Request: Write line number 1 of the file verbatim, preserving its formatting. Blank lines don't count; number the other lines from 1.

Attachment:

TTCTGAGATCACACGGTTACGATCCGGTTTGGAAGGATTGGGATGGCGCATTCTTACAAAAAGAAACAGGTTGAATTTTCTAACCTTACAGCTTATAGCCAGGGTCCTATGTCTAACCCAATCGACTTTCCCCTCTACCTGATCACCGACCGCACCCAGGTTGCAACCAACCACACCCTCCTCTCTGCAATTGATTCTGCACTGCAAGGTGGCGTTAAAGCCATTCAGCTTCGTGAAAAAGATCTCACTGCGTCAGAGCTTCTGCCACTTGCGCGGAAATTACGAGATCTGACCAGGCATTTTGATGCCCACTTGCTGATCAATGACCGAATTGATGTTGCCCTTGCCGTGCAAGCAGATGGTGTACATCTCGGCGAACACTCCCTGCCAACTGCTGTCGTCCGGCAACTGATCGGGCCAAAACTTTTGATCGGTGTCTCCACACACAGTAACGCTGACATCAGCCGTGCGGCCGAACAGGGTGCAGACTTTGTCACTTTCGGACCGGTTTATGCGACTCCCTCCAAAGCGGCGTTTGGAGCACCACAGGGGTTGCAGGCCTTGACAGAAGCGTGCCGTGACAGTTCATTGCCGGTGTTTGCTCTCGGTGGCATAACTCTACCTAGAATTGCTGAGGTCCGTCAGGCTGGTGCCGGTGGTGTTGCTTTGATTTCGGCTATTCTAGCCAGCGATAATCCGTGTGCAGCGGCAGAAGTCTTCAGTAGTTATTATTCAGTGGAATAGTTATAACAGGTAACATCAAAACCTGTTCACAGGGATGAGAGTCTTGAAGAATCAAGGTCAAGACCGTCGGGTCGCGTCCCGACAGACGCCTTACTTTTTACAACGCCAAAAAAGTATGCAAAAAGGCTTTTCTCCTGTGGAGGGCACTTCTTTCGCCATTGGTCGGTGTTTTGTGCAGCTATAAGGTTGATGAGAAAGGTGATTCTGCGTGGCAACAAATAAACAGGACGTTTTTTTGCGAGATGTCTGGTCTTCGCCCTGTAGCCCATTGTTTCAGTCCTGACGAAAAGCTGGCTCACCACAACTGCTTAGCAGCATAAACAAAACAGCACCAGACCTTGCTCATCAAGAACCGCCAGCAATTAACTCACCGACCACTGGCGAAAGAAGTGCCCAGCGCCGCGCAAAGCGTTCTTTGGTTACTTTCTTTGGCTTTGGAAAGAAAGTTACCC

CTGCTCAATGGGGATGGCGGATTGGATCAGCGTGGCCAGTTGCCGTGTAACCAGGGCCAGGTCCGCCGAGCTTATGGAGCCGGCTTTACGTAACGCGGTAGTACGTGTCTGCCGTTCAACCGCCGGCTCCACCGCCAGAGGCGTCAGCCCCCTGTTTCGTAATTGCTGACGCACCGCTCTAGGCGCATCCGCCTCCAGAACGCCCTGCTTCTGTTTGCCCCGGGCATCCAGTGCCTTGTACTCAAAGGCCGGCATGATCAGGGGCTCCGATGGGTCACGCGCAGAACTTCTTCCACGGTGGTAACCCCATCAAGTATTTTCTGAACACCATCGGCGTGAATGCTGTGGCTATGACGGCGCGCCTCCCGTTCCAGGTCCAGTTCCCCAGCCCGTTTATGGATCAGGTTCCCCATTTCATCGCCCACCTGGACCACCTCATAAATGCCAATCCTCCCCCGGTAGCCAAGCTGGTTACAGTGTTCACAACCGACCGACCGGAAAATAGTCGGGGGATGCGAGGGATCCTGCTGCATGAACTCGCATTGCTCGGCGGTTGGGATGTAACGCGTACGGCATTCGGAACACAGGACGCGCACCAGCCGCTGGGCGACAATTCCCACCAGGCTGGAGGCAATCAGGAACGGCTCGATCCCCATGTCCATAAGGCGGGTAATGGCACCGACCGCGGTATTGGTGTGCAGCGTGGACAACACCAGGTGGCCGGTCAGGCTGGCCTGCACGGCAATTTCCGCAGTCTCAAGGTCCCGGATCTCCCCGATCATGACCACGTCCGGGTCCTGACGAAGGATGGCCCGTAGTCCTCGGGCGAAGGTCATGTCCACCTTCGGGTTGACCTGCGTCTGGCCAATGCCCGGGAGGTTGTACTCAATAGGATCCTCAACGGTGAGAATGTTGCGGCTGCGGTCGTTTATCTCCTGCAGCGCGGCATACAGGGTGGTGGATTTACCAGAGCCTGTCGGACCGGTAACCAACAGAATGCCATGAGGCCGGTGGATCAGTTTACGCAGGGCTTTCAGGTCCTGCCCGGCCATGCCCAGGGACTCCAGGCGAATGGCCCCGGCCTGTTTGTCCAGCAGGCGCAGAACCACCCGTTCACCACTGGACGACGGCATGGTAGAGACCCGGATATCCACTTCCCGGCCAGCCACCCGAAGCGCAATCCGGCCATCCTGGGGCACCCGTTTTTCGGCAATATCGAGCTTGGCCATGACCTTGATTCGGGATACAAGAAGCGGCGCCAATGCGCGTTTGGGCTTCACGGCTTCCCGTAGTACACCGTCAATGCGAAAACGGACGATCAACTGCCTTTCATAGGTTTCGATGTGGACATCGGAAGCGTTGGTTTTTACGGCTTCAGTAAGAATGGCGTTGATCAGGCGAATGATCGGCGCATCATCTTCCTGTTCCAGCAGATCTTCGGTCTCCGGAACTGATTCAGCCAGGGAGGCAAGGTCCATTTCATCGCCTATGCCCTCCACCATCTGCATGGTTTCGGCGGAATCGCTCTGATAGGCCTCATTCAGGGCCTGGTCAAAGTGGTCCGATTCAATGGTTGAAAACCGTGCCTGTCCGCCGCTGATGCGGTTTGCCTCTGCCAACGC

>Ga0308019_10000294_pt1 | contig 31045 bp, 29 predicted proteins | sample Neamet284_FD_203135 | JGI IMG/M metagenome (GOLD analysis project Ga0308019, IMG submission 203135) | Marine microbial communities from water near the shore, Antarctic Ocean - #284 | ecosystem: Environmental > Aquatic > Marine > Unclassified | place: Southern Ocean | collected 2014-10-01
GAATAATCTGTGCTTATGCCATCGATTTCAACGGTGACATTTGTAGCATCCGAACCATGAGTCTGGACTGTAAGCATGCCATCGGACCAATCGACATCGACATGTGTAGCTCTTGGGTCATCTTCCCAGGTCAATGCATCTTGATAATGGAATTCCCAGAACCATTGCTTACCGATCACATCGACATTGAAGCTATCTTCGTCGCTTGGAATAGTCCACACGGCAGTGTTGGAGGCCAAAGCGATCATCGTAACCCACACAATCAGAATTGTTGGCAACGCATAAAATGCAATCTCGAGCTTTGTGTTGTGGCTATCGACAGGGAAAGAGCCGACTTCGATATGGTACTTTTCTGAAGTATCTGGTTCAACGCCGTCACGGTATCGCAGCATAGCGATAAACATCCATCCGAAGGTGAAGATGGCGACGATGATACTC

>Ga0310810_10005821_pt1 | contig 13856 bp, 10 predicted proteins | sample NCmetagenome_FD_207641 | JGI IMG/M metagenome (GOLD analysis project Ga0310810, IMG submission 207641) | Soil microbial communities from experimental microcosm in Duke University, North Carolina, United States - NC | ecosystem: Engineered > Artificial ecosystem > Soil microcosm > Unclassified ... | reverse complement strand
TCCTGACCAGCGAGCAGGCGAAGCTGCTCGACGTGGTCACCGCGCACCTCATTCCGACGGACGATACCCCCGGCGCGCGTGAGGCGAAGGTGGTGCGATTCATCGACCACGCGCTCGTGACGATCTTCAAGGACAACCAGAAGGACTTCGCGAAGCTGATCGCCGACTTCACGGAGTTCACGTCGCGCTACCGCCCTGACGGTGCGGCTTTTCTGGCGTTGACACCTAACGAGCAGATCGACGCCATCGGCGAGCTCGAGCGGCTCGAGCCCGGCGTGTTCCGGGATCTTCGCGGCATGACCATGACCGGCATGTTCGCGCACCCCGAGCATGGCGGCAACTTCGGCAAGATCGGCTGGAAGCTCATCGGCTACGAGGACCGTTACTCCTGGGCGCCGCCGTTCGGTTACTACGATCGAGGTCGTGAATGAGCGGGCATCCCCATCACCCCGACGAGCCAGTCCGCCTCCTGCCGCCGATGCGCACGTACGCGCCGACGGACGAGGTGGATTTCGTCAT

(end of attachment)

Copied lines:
TTCTGAGATCACACGGTTACGATCCGGTTTGGAAGGATTGGGATGGCGCATTCTTACAAAAAGAAACAGGTTGAATTTTCTAACCTTACAGCTTATAGCCAGGGTCCTATGTCTAACCCAATCGACTTTCCCCTCTACCTGATCACCGACCGCACCCAGGTTGCAACCAACCACACCCTCCTCTCTGCAATTGATTCTGCACTGCAAGGTGGCGTTAAAGCCATTCAGCTTCGTGAAAAAGATCTCACTGCGTCAGAGCTTCTGCCACTTGCGCGGAAATTACGAGATCTGACCAGGCATTTTGATGCCCACTTGCTGATCAATGACCGAATTGATGTTGCCCTTGCCGTGCAAGCAGATGGTGTACATCTCGGCGAACACTCCCTGCCAACTGCTGTCGTCCGGCAACTGATCGGGCCAAAACTTTTGATCGGTGTCTCCACACACAGTAACGCTGACATCAGCCGTGCGGCCGAACAGGGTGCAGACTTTGTCACTTTCGGACCGGTTTATGCGACTCCCTCCAAAGCGGCGTTTGGAGCACCACAGGGGTTGCAGGCCTTGACAGAAGCGTGCCGTGACAGTTCATTGCCGGTGTTTGCTCTCGGTGGCATAACTCTACCTAGAATTGCTGAGGTCCGTCAGGCTGGTGCCGGTGGTGTTGCTTTGATTTCGGCTATTCTAGCCAGCGATAATCCGTGTGCAGCGGCAGAAGTCTTCAGTAGTTATTATTCAGTGGAATAGTTATAACAGGTAACATCAAAACCTGTTCACAGGGATGAGAGTCTTGAAGAATCAAGGTCAAGACCGTCGGGTCGCGTCCCGACAGACGCCTTACTTTTTACAACGCCAAAAAAGTATGCAAAAAGGCTTTTCTCCTGTGGAGGGCACTTCTTTCGCCATTGGTCGGTGTTTTGTGCAGCTATAAGGTTGATGAGAAAGGTGATTCTGCGTGGCAACAAATAAACAGGACGTTTTTTTGCGAGATGTCTGGTCTTCGCCCTGTAGCCCATTGTTTCAGTCCTGACGAAAAGCTGGCTCACCACAACTGCTTAGCAGCATAAACAAAACAGCACCAGACCTTGCTCATCAAGAACCGCCAGCAATTAACTCACCGACCACTGGCGAAAGAAGTGCCCAGCGCCGCGCAAAGCGTTCTTTGGTTACTTTCTTTGGCTTTGGAAAGAAAGTTACCC